Aung San Suu Kyi Officially Charged With Electoral Fraud

On Tuesday, Myanmar’s military authorities announced that detained former leader Aung San Suu Kyi had been charged with electoral fraud and abuse of power.

State media reported that the Burmese military had accused 16 people of participating in “electoral processes, electoral fraud and lawless actions” during last November’s elections when Suu Kyi’s National League for Democracy won a resounding victory. The group included her, former President U Win Myint, and the Election Commission’s former head.

According to the announcement, some of the illegal actions the defendants committed involved threatening local officials.

The state-run Global New Light of Myanmar said the 16 people had violated several electoral laws, including early voting for people over 60 and obtaining names of people who did not have the right to vote on the ballot.

Nobel Peace Prize laureate Suu Kyi was arrested before the February military coup. She faces 11 criminal cases such as corruption and violating the Official Secrets Act. If found guilty, Suu Kyi could face maximum sentences totaling more than a hundred years in prison.

An informed source said she had appeared before a court in Myanmar’s capital, Naypytaw, Tuesday. The judge set Nov. 30 to issue the first verdict in the incitement charges against her, the informant added.

Suu Kyi and ousted President Win Myint face incitement charges for allegedly disseminating an unsigned letter with their names urging foreign countries not to recognize the junta just days after the military seized power.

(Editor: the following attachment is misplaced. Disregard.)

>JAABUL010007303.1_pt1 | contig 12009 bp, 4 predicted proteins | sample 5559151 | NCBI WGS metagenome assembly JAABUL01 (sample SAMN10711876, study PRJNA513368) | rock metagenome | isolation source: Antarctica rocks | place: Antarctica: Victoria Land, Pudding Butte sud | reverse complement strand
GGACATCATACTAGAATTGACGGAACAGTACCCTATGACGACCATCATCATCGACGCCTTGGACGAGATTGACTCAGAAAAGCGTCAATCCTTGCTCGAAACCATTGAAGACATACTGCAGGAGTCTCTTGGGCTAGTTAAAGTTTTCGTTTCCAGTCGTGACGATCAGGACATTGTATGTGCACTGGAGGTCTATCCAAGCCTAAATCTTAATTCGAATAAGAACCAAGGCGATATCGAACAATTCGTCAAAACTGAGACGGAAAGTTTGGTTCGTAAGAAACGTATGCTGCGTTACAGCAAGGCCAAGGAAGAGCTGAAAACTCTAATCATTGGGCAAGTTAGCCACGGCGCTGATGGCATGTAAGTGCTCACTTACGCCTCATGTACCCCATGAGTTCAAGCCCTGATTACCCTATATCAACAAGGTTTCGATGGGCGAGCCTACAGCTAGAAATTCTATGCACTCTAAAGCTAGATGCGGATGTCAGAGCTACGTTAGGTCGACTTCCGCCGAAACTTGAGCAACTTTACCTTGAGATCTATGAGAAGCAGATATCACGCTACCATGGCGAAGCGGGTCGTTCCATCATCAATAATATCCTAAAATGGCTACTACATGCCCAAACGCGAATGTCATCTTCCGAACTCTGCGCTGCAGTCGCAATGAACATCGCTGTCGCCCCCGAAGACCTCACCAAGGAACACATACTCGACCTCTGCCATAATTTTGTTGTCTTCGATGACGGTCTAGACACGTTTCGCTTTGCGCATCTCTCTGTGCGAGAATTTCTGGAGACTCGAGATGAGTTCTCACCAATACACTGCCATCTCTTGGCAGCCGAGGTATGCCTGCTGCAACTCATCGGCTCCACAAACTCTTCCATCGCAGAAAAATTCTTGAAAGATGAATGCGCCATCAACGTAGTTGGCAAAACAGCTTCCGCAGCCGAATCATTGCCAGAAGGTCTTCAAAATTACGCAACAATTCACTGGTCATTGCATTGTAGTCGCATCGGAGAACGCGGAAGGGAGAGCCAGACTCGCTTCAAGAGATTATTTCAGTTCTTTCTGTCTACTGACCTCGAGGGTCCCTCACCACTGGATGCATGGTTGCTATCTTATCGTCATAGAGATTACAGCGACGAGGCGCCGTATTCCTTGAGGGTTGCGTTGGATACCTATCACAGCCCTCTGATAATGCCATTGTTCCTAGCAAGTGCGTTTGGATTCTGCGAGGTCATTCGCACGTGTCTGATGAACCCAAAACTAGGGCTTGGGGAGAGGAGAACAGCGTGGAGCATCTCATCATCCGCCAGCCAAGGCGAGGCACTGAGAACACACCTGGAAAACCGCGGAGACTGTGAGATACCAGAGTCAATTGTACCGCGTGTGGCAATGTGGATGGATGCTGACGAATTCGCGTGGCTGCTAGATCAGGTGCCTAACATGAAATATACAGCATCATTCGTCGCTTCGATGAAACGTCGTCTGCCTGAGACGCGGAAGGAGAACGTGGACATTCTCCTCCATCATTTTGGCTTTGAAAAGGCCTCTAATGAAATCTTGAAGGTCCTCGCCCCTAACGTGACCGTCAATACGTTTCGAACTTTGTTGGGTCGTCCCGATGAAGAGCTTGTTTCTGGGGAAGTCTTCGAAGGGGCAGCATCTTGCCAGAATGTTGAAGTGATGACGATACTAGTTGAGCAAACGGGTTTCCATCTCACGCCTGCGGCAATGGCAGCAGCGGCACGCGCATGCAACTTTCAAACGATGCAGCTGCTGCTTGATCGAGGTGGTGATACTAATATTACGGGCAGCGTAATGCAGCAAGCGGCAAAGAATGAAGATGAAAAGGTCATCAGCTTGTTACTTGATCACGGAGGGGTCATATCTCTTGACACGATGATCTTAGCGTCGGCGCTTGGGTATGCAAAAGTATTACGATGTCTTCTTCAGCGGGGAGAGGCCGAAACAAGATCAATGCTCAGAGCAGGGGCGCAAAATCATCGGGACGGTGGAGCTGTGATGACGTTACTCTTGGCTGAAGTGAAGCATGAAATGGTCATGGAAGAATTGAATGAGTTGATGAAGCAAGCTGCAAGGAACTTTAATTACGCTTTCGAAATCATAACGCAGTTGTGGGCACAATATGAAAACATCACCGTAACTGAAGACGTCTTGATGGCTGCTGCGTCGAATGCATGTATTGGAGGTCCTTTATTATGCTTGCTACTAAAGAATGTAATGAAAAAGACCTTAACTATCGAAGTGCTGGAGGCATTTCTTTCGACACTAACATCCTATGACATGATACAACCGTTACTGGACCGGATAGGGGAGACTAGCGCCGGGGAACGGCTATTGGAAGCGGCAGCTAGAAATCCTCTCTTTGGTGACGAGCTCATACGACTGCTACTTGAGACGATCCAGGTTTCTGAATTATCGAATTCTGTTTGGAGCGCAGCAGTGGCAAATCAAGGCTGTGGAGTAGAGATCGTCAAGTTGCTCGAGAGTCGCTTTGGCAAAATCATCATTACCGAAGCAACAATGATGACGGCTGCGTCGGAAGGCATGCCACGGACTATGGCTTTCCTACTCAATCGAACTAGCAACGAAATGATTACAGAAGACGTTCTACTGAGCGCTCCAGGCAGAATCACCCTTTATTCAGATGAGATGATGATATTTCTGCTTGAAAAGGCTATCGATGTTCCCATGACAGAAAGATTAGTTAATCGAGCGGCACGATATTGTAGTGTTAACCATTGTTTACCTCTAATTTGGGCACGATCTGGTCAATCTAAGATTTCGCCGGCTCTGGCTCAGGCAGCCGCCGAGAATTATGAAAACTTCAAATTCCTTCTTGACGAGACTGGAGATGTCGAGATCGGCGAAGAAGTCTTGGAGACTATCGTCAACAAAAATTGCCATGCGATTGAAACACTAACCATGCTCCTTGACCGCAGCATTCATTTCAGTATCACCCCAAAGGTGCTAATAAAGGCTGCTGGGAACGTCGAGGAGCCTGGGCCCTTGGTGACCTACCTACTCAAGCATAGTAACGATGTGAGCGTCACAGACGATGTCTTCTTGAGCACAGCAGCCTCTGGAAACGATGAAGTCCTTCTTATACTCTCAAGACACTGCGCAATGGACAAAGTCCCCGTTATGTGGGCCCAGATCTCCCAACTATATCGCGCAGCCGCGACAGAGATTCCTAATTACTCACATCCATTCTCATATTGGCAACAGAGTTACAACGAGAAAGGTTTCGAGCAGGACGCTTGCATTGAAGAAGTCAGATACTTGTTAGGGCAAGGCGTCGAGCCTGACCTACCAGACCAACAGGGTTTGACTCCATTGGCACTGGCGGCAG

However, they had denied involvement, arguing that they were held incommunicado when the letter was released.

Suu Kyi and Win Myint’s trials will be held behind closed doors, with defense attorneys subject to a gag order. It has yet to be confirmed when the latest cases could come to the courts.

Myanmar’s military claimed the coup was necessary, arguing that its complaints about the alleged electoral fraud by Suu Kyi’s party had not been heard by the electoral commission.

However, the NLD said the National League for Democracy had won fairly, and monitors who observed the voting process said the elections had been free and fair.

Since the army seized power, a mass civil disobedience movement had taken the country’s streets to protest against the move. According to the Assistance Association for Political Prisoners, 1,260 people had been killed in clashes with security forces.